On Monday, Nike officially became one of a growing number of brands to sell previously used product. The Nike Refurbished program, the culmination of nearly two years of “extensive research,” arrived at eight outlet stores nationwide, with plans to continue adding locations throughout the year.
This program is just one part of Nike’s larger sustainability strategy. This summer, the company plans to release a range of eco-friendly shoes that center some of its other green initiatives, namely using recycled content.
The latest summer offerings in Nike’s Move to Zero journey will include what the company calls one of its “most sustainable shoes to date.” The Air VaporMax 2021, made with at least 55 percent recycled content by weight, features a full-length VaporMax Nike Air unit made with about 75 percent recycled materials, TPU on the heel clip and toe tip containing about 60 percent recycled materials and an outsole incorporating Nike’s recycled Grind material.
The Plant Cork Pack draws its inspiration from the natural world. Each shoe is made with about 20 percent recycled content. Specifically, the outsoles of the Air Force 1, Blazer and Daybreak include 9 percent recycled cork—partially sourced from the wine industry—infused in the rubber.
Nike is also building off its learnings from Space Hippie with the Nike Crater Impact, a new silhouette made with about 25 percent recycled material by weight, combining efficient overlays, stitched curves and an embroidered Swoosh to help avoid waste. The soft Crater Foam midsole combines about 10 percent Nike Grind with a blend of foams.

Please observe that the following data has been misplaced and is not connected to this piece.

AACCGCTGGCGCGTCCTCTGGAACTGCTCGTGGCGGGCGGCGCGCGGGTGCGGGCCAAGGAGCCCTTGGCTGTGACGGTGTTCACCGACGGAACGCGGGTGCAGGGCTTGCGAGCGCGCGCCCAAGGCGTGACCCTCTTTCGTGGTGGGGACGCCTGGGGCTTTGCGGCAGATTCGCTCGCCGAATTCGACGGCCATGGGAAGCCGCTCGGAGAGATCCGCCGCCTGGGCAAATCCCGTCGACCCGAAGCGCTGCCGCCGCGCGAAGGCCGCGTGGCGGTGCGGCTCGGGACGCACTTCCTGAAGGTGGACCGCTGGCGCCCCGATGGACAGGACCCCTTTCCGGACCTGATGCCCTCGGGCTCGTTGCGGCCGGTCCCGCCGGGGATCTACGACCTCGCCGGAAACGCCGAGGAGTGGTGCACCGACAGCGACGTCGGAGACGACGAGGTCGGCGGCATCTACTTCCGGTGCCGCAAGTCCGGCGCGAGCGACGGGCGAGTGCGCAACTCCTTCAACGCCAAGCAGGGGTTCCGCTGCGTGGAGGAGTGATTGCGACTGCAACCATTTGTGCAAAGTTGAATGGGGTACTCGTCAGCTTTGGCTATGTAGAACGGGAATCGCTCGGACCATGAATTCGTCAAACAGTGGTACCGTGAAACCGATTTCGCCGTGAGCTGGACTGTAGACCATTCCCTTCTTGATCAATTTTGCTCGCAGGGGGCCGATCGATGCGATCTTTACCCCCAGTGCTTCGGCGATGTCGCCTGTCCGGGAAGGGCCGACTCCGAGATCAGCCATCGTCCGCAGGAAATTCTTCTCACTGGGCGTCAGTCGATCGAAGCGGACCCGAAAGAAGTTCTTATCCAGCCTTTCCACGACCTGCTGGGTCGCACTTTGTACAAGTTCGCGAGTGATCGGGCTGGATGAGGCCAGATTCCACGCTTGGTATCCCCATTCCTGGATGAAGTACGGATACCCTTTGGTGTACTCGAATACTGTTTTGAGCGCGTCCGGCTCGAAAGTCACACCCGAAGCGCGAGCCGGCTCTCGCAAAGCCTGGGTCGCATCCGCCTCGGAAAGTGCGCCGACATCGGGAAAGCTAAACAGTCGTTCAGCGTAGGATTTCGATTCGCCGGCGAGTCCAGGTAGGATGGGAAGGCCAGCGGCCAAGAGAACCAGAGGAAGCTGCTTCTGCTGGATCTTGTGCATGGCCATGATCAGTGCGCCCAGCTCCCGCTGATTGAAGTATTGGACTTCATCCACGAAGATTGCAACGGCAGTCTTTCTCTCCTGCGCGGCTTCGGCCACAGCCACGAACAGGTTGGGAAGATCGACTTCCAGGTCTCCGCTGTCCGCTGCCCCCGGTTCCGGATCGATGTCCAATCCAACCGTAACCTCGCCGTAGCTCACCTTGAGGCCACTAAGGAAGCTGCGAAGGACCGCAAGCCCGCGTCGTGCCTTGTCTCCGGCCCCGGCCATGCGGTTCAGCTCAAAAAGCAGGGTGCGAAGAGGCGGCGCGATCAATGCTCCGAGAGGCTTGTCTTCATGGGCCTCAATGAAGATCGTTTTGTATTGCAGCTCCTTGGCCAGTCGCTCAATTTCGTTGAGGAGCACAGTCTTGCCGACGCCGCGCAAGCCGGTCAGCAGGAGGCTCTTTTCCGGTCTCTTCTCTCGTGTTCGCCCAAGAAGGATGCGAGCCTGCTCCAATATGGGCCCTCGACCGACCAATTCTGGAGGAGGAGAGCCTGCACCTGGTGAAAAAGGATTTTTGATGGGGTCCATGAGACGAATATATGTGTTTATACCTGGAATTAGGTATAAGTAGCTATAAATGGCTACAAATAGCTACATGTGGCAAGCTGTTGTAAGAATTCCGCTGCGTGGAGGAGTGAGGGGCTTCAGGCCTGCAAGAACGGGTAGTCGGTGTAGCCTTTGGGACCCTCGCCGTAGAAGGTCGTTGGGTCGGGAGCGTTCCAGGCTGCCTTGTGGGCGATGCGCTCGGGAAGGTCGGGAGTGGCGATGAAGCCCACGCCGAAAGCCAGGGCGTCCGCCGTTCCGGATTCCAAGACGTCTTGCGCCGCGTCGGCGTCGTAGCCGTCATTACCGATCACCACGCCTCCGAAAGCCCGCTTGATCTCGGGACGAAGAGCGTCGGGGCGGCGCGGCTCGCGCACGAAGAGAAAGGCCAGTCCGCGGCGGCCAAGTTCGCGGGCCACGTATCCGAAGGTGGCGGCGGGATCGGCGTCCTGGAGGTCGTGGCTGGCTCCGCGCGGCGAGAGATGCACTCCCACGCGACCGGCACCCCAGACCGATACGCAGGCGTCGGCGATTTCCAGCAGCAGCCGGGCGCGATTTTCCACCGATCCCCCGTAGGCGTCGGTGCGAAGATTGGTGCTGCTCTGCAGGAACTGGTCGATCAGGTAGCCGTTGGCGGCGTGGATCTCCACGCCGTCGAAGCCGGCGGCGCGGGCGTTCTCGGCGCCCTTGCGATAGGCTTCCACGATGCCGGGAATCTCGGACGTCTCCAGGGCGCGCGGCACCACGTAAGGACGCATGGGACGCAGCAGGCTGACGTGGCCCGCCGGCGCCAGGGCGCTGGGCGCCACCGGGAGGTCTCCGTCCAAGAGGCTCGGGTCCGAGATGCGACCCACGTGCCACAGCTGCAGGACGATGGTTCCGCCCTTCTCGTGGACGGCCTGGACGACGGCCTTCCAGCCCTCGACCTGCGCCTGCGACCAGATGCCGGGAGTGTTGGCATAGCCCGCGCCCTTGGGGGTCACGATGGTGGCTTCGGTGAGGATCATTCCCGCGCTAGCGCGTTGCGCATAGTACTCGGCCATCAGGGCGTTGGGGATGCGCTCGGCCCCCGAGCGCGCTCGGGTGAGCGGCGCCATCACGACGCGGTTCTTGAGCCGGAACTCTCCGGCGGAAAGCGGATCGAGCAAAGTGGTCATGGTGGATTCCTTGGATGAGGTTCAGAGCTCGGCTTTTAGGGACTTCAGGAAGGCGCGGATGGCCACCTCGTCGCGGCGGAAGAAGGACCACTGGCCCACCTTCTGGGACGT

The company will also release new colors of Cosmic Unity, its first performance shoe made with at least 25 percent recycled material by weight. Two other performance silhouettes—the Air Zoom SuperRep 2 Next Nature and the Nike Victory G Lite—will also take on sustainability, with both made using at least 20 percent recycled material by weight.
Nike’s chief sustainability officer Noel Kinder discussed Nike’s carbon footprint Tuesday in a post on the company’s website, acknowledging it has fallen short on some of its sustainability goals, including when it comes to carbon reduction.
“So, we’re changing our approach,” Kinder wrote. “Through our 2025 carbon targets, we’re stepping up with more clarity and precision. Across the company, our teams are pulling together with surgical focus on our biggest challenges—and our biggest opportunities: sustainable materials, renewable energy, and energy efficiency.”
Over the next five years, Kinder said Nike plans to reduce its greenhouse gas emissions by 0.5 million tons by increasing its use of environmentally preferred materials to 50 percent of all key materials. Materials, Kinder noted, account for 70 percent of Nike’s carbon footprint.
“We’re rising to the challenge by accelerating research and development around sustainable materials, and exploring opportunities to bring low-carbon alternatives to market at scale,” Kinder added.
Other five-year goals include driving a 70 percent absolute reduction of greenhouse gas emissions across owned and operated facilities through 100 percent renewable electricity and fleet electrification, as well as keeping greenhouse gas emissions from key suppliers’ operations at or below 2020 levels while maintaining business growth.
Nike’s latest sneaker releases